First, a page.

Street art, what do I know about it? It’s nothing but the works of people who are bored and have no other outlet of their boredom but to make confusing, indecipherable, random letters and drawings on empty walls. The result of which is the whole area being downgraded as a place one should dare not go.
So I ask again. What do I know about street art? After taking this tour, apparently I know nothing about it. Having an opinion as I stated above about street art without really knowing what it is makes me a judgmental idiot. That’s probably the most important lesson I’ve learned after taking this tour, I was quick to judge something when there is so much more into it than what my eyes can see.
I took the Shoreditch Street Art Tour because of Katy of Untold Morsels who, being a Melbournian, is into streetart. When she told me about the tour, I hesitated and thought that it’s probably just going to be a waste of my time and money. However, since it meant that I get to explore this city which I’m just getting know – I agreed without any intention of liking nor enjoying it.
We were met by our guide at 10am in Old Street Underground Station. We were 6 people in total joining the tour, a small group which is what I like. I was surprised that our group consisted of people from mixed generations, I thought only the millennials would enjoy this kind of tour. (As I said, I know nothing about street art.)
The first street art that was showed to us was nothing like what I expected a street art should be. It’s a green yarn tied on a fence to form letters which only our tour guide can understand easily. “It’s called yarn bomb.” our tour guide said, which apparently is just one of the many mediums street artists use these days. Call it a cliche but I seriously was hooked from that first piece that he showed us.
I found it interesting right from the start. I thought that all I will ever see from this tour would be graffiti that I won’t be able to read or huge cartoon-like paintings on the wall. I was not expecting to see street arts in the form of tiles, mushrooms made from polyurethane and specially paintings on a gum. Yes, a chewing gum.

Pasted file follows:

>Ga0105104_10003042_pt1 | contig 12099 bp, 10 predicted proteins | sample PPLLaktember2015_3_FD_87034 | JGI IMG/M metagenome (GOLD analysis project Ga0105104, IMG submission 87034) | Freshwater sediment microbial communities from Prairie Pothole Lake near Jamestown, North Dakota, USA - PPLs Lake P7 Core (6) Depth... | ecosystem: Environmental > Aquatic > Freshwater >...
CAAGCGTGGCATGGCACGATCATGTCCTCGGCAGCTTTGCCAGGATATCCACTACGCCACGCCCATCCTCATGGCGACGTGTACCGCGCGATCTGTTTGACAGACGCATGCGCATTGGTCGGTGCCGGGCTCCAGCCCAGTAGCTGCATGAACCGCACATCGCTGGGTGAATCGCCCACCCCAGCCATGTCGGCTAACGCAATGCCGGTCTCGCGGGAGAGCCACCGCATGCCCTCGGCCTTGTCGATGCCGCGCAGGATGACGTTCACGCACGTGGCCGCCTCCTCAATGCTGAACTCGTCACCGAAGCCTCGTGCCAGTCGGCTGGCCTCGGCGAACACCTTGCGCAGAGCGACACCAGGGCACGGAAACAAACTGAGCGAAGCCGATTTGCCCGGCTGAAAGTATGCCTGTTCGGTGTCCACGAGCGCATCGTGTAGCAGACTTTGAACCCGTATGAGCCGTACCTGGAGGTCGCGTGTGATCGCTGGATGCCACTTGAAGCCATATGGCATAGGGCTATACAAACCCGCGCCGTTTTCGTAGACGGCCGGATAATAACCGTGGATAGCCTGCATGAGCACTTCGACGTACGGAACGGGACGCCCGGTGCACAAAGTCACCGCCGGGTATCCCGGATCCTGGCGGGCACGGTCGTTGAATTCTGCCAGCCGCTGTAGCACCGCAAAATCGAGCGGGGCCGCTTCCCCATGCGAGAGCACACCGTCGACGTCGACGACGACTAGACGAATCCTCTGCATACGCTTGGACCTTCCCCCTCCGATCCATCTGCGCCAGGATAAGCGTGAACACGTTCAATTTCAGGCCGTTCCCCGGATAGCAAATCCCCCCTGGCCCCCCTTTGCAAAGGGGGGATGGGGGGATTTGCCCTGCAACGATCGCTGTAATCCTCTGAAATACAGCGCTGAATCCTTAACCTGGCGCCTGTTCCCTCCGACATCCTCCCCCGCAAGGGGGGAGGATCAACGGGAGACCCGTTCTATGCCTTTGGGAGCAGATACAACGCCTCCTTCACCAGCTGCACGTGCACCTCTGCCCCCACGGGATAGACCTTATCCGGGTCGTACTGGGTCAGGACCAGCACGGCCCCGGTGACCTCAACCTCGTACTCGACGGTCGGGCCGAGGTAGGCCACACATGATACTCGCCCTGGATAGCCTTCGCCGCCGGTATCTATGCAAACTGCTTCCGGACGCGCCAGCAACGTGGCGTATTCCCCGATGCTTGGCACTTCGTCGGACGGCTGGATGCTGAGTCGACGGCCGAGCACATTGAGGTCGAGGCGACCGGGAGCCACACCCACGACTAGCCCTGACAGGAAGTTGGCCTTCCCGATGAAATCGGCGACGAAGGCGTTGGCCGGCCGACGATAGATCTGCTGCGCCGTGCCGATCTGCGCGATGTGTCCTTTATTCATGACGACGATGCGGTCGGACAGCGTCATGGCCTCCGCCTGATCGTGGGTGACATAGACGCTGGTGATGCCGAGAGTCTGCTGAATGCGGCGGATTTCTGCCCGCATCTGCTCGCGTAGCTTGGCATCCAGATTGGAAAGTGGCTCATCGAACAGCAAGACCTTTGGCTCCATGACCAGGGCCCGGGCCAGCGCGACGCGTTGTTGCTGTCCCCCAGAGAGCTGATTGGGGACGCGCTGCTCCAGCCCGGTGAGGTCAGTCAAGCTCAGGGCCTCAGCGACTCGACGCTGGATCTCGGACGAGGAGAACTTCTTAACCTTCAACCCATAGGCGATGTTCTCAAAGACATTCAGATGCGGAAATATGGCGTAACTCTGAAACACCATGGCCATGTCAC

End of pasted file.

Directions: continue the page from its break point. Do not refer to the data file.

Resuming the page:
Everytime our tour guide would stop, all of us would instantly look for some sort of art around us and just when we thought that we found what he’s going to show us, he would turn the other way and show us something else. It was really quite interesting as you never really know what you will see next which I think is the very essence of street art.
Street artists are not doing what they’re doing to change the meaning of what art is like. They’re not rebels as what I thought they were. They simply are challenging art itself through radical forms and putting it in places which aren’t deemed fit to be a space for art. The pieces they create are most of the time socially relevant which is what they aspire to communicate.
The social activism is quite strong in the street art culture and they deliver their message through subtle forms of art. Most of the time, I’d look at a piece thinking that it’s just something random however when I try to really look into it, I’d see some sort of political or social expression through it.
The Shoreditch Street Art tour was really an eye opener for me. After this tour, I won’t be looking at street art in the same way again. I guess I was reformed by it and I can now see the importance of this underground culture now more than ever.
There are so many other street art tours that you can take here in London. Another example is this tour which starts from Liverpool St and ends in Rivington Street.
This is NOT a sponsored post.
Shoreditch Street Art Tour
by Street Art London Tours
Cost: GBP12 per person on weekdays and GBP15 per person on weekends
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